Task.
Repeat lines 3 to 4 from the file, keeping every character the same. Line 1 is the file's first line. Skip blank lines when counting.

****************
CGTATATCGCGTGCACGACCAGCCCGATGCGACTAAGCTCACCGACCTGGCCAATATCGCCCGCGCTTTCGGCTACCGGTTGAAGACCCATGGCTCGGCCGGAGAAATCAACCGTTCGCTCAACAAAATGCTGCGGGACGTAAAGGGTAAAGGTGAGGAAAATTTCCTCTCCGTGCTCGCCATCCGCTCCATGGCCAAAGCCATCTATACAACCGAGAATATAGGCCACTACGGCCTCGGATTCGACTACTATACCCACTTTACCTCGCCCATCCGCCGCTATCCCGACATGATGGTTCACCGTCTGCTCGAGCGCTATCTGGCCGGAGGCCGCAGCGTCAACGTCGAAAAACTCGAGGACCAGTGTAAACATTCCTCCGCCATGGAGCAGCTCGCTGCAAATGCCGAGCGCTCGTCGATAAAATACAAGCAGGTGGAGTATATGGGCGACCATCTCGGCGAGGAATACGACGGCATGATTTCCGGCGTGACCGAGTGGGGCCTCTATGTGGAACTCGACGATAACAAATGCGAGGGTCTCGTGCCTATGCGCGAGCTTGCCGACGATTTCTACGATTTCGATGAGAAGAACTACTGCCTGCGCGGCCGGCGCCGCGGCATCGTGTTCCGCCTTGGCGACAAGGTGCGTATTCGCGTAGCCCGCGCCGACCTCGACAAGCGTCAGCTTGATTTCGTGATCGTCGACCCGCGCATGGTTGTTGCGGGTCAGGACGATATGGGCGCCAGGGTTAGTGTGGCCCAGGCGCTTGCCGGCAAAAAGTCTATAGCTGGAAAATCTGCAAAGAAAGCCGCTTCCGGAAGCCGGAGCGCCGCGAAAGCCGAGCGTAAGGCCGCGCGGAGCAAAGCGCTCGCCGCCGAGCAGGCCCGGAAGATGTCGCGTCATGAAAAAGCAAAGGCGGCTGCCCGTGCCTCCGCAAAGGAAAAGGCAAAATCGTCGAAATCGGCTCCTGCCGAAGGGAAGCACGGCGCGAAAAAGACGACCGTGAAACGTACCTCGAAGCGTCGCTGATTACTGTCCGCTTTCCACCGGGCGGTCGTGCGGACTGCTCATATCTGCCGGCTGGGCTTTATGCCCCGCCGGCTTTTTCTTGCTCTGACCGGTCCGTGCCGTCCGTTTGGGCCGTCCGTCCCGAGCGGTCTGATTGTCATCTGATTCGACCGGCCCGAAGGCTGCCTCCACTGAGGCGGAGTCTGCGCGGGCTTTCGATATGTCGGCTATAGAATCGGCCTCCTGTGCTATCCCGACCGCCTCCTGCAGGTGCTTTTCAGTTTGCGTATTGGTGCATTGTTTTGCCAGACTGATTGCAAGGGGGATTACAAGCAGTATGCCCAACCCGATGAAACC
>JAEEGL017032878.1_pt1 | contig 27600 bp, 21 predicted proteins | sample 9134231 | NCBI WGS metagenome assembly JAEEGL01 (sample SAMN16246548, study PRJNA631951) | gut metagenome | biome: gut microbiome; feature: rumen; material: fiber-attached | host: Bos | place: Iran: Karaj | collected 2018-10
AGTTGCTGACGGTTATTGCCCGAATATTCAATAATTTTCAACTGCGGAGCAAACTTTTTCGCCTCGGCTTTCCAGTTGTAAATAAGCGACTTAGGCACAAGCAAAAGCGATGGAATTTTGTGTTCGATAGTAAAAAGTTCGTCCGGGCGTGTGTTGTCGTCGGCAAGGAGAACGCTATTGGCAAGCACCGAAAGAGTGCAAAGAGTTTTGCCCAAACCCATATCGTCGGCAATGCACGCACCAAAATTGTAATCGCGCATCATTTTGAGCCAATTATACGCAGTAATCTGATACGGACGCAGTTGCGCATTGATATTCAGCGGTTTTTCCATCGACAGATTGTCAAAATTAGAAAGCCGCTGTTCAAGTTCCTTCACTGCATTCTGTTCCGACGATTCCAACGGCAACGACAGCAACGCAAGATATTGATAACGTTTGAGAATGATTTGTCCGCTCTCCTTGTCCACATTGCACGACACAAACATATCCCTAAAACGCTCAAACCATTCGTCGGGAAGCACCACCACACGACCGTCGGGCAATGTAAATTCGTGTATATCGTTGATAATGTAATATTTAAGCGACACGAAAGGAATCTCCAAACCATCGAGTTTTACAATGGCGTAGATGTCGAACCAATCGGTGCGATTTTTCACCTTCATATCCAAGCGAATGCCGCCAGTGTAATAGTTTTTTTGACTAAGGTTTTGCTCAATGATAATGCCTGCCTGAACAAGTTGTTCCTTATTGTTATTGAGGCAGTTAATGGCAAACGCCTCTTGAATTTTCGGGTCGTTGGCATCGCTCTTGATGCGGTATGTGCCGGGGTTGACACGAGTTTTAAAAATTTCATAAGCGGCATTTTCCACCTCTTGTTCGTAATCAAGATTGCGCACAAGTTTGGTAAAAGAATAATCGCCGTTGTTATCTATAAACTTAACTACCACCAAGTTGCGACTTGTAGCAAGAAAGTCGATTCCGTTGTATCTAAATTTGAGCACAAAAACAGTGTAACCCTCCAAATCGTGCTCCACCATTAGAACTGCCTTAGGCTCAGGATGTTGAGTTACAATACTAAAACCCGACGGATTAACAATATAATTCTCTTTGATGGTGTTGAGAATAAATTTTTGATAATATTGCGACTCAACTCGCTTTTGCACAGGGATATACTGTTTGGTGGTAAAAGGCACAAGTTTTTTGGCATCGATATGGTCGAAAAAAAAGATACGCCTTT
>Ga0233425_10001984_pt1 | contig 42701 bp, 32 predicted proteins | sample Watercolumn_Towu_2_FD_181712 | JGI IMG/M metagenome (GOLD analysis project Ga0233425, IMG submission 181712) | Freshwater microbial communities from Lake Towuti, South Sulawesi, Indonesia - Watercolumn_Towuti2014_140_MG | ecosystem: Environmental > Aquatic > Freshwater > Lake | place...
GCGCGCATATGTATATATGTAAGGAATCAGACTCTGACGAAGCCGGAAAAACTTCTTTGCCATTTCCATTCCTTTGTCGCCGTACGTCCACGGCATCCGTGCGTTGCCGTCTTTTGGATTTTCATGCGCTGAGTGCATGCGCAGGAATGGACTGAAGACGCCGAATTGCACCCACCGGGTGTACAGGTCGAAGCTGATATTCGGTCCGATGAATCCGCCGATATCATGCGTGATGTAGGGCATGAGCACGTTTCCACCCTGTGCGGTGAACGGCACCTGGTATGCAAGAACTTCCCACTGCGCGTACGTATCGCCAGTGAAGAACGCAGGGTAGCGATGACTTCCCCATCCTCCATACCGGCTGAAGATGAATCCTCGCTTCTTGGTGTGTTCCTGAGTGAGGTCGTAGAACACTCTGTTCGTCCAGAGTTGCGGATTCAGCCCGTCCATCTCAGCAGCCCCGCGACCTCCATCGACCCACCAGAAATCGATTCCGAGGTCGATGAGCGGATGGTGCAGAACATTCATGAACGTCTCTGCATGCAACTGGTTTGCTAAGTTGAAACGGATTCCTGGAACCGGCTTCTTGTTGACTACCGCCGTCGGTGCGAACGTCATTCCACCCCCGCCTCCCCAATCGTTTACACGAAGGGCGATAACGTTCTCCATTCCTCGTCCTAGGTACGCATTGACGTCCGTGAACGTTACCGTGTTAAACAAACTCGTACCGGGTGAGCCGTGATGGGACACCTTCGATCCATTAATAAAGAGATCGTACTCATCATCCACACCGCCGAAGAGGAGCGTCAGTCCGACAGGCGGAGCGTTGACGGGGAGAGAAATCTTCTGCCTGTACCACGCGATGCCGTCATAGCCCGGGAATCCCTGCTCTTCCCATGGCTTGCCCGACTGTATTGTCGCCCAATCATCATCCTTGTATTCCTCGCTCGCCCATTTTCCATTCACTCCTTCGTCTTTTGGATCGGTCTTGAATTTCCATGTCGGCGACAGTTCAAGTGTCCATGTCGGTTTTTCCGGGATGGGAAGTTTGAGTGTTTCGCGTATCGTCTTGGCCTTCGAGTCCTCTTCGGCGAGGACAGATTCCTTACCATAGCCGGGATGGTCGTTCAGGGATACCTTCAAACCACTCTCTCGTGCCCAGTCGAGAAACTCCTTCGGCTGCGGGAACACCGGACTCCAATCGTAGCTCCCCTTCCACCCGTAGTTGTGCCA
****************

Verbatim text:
AGTTGCTGACGGTTATTGCCCGAATATTCAATAATTTTCAACTGCGGAGCAAACTTTTTCGCCTCGGCTTTCCAGTTGTAAATAAGCGACTTAGGCACAAGCAAAAGCGATGGAATTTTGTGTTCGATAGTAAAAAGTTCGTCCGGGCGTGTGTTGTCGTCGGCAAGGAGAACGCTATTGGCAAGCACCGAAAGAGTGCAAAGAGTTTTGCCCAAACCCATATCGTCGGCAATGCACGCACCAAAATTGTAATCGCGCATCATTTTGAGCCAATTATACGCAGTAATCTGATACGGACGCAGTTGCGCATTGATATTCAGCGGTTTTTCCATCGACAGATTGTCAAAATTAGAAAGCCGCTGTTCAAGTTCCTTCACTGCATTCTGTTCCGACGATTCCAACGGCAACGACAGCAACGCAAGATATTGATAACGTTTGAGAATGATTTGTCCGCTCTCCTTGTCCACATTGCACGACACAAACATATCCCTAAAACGCTCAAACCATTCGTCGGGAAGCACCACCACACGACCGTCGGGCAATGTAAATTCGTGTATATCGTTGATAATGTAATATTTAAGCGACACGAAAGGAATCTCCAAACCATCGAGTTTTACAATGGCGTAGATGTCGAACCAATCGGTGCGATTTTTCACCTTCATATCCAAGCGAATGCCGCCAGTGTAATAGTTTTTTTGACTAAGGTTTTGCTCAATGATAATGCCTGCCTGAACAAGTTGTTCCTTATTGTTATTGAGGCAGTTAATGGCAAACGCCTCTTGAATTTTCGGGTCGTTGGCATCGCTCTTGATGCGGTATGTGCCGGGGTTGACACGAGTTTTAAAAATTTCATAAGCGGCATTTTCCACCTCTTGTTCGTAATCAAGATTGCGCACAAGTTTGGTAAAAGAATAATCGCCGTTGTTATCTATAAACTTAACTACCACCAAGTTGCGACTTGTAGCAAGAAAGTCGATTCCGTTGTATCTAAATTTGAGCACAAAAACAGTGTAACCCTCCAAATCGTGCTCCACCATTAGAACTGCCTTAGGCTCAGGATGTTGAGTTACAATACTAAAACCCGACGGATTAACAATATAATTCTCTTTGATGGTGTTGAGAATAAATTTTTGATAATATTGCGACTCAACTCGCTTTTGCACAGGGATATACTGTTTGGTGGTAAAAGGCACAAGTTTTTTGGCATCGATATGGTCGAAAAAAAAGATACGCCTTT
>Ga0233425_10001984_pt1 | contig 42701 bp, 32 predicted proteins | sample Watercolumn_Towu_2_FD_181712 | JGI IMG/M metagenome (GOLD analysis project Ga0233425, IMG submission 181712) | Freshwater microbial communities from Lake Towuti, South Sulawesi, Indonesia - Watercolumn_Towuti2014_140_MG | ecosystem: Environmental > Aquatic > Freshwater > Lake | place...